Want to learn more? Read Steve Lasker's Web Log.
Want to see who its work? Look in Steve web cast.
One of my last missions at my former workplace was to lead a usability testing. We chose to do those tests for new services, that where written by Nati in WCF technology.
Please prepare yourself because I'm going to share with you some of my work.
Usability testing purpose:
The main purpose for usability testing is to measure the comfortable when using a public API. These tests should be run on specific component or small number of components with high relationship between. The measure will make by watching other people that using that API. You should notice to their comments, behaviors and fillings when they had written that code (And not just asking them "Is this API is enough understandable?").
What we need to test?
In usability testing we should check four things:
1. Time to accomplish the task – How much time it took to the user to accomplish this task.
2. Accuracy – How many mistake the user made until he accomplish the task?
3. Recall – Check the users memory about how to using this API.
4. Emotional response – What are the user fill after he finish the task (confidence\ Nervous, will he give a good recommends on this API to his friends?)
The Usability testing phases:
First phase – prepare the tests
1. The first thing is to make sure that the API is ready.
2. Scenarios - Write some real scenarios that uses this API. These scenarios should be simple and short. Each scenario should be written on a separated page. For example: We develop an API to add an attachment to mail message. The scenario will be: Create a new mail message with attachment and send it.
3. Running tests planning
a. Each test should be no longer than half hour.
b. It's really recommended to start with some simple tests (Its will give the user good fillings and improve his productivity).
c. You can return on the same test twice (It's will be better if you change the test explanation).
d. Publish a details schedule to the running tests day.
4. Write a basic documentation for this API but without a details example how to use it. You should publish the documentation to the testers a few days before the tests will occur.
5. It's highly recommended to create a series of questions. Ask them during the running the tests process.
Second phase – choose appropriate resources (testers & environment)
1. Choose 5-6 programmers to run the usability testing. These programmers should be unfamiliar with this API (from the "Hallway usability testing" methodology).
2. The tests execute in the natural environment of the testers.
Third phase – running the usability tests
1. Before your tester starting the tests, you should give them a short briefing. The briefing will contains some instructions like:
a. Explain them that the purpose for this session is how mach this API is easy to use and not how much they good programmers.
b. Ask them to speak loudly and to share all theirs responses, fillings and everything that come up (Part of the "Think aloud protocol").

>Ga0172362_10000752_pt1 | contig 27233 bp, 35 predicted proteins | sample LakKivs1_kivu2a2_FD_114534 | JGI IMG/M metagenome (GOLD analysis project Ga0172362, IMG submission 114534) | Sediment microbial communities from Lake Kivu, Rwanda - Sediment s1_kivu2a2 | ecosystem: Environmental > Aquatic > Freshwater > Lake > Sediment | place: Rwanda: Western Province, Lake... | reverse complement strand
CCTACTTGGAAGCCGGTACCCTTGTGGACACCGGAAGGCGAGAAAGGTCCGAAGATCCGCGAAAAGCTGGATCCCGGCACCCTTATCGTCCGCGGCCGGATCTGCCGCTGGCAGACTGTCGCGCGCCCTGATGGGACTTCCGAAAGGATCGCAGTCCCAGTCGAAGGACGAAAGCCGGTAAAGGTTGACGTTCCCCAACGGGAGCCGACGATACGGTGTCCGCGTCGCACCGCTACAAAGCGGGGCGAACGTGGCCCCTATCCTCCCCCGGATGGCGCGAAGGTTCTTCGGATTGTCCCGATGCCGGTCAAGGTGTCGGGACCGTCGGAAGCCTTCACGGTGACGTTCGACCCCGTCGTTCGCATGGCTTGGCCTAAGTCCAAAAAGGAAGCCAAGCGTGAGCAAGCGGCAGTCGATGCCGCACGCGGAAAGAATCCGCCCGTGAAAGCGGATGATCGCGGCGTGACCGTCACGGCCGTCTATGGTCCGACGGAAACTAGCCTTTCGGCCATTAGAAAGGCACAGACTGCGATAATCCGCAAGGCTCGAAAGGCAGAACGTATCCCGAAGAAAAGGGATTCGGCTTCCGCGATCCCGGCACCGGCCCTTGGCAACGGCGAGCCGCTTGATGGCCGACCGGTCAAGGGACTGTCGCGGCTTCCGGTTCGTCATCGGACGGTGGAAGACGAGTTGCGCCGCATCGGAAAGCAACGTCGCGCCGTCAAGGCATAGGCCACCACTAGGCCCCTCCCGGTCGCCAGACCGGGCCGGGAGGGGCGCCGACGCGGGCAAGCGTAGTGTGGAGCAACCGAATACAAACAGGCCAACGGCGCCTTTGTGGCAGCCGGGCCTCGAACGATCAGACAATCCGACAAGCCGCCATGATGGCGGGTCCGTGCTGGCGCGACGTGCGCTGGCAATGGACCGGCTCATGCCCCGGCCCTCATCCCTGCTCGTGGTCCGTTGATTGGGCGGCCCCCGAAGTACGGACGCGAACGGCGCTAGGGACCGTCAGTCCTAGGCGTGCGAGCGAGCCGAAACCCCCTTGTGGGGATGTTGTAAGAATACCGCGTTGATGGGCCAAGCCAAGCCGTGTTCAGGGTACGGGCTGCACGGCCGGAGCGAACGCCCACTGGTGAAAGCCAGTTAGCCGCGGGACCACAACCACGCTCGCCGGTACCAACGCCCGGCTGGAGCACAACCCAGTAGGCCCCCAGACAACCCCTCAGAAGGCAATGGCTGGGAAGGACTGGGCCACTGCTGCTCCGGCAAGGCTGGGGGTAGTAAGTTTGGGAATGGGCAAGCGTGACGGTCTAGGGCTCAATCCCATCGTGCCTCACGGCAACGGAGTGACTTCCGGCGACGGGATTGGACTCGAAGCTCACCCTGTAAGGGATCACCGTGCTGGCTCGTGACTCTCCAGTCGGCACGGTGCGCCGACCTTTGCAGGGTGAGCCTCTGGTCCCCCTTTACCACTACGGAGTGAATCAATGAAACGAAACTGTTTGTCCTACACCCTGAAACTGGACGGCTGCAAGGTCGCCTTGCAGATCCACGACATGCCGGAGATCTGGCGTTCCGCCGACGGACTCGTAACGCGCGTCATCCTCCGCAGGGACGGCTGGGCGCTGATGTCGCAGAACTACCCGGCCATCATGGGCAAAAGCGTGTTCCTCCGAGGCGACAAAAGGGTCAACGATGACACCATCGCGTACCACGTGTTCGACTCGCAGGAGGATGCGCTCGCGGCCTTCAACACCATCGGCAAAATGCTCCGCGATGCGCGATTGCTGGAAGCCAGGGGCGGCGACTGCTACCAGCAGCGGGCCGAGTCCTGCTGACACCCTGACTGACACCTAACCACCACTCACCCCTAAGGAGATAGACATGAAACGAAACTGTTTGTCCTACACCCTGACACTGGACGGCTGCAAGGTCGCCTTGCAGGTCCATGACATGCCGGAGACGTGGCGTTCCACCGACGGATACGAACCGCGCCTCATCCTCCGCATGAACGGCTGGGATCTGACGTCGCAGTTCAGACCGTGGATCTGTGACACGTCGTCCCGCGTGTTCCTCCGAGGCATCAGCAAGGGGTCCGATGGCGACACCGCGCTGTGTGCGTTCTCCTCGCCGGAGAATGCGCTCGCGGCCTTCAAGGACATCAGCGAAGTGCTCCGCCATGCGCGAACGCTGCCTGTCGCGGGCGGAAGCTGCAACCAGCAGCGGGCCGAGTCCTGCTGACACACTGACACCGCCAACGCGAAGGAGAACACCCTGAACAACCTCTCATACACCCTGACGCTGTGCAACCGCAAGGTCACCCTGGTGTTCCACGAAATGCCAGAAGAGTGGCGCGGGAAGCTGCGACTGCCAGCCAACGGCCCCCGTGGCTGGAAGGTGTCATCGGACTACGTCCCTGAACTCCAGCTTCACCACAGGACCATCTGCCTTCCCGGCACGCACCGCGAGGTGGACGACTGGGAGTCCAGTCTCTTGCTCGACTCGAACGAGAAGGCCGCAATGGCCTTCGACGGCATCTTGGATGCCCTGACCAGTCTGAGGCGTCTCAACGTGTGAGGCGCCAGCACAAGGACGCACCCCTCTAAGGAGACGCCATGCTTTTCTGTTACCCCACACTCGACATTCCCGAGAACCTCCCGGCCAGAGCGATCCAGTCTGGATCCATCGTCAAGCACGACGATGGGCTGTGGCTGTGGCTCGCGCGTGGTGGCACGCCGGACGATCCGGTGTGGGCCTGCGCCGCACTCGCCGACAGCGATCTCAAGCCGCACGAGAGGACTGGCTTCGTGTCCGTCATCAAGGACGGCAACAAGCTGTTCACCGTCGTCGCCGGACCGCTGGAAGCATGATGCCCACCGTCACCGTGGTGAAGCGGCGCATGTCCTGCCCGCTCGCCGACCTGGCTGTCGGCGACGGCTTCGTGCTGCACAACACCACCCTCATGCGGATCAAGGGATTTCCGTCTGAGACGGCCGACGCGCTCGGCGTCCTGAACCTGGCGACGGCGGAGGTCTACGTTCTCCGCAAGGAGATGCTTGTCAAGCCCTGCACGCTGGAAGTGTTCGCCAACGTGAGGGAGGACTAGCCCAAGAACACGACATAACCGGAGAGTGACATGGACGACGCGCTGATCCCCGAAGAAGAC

2. Don't help them! Remember that the API isn't including you as an on-line helpdesk resource. If the tester stuck, you can show him the global way in order to continue in the next tests.
3. Ask the relevant questions (That written in the preparation phase) and remember to document it.
4. You can record the running tests process (Example to implementation of the "eye tracing" method); it does can help you to collect the feedback.
5. Try not to tell when the tester need to move to the next task, let them handle their time.
6. Prepare yourself to get a lot comments about that the API isn't so perfect (As you thought before…).
7. Enjoy from been viewer! It is really fun and will cause you to be better on what you are so loved to do.
Fourth phase – Feedback Analysis
1. Summarize all feedback that you got from the testers in one big table (Excel will do this job wonderful). The table should contain the parameters that I mentioned before (Time to accomplish the task, Accuracy, recall and emotional response).
2. Now it's the time to make the decision about the things that we are going to fix.
3. In this phase you should write what you learnt in this process.
4. You should notify the testers about all the things what fixed from their feedback.
If you want to learn more about Usability testing try these references:
In last month I lectured at my former work about LINQ.
The lecture included these subjects:
- What is LINQ? DLINQ? XLINQ?
- An introduction to the LINQ project
- Some of the new C# 3.0 features(extension methods, Lambda expressions )
- LINQ to objects
- LINQ to SQL
- And a lot code samples…
You can download the lecture presentation and code samples from the attachment.
I promise to write some posts about this subject...
After 7 years I left my job. At my previous workplace I got my first qualified as a new programmer, after a while I became a senior developer. At the last two years I served as a team leader. I found good friends in my last workspace, and I'm sure that this friendship will last years ahead.
These days I'm finishing my B.Sc in computer science.
I'm entering a new phase in my life, so I have decided to take a short vacation to Italy (You can take a look at some pictures here).
And now I'm looking for a new job…
This is the time to wish me luck! :)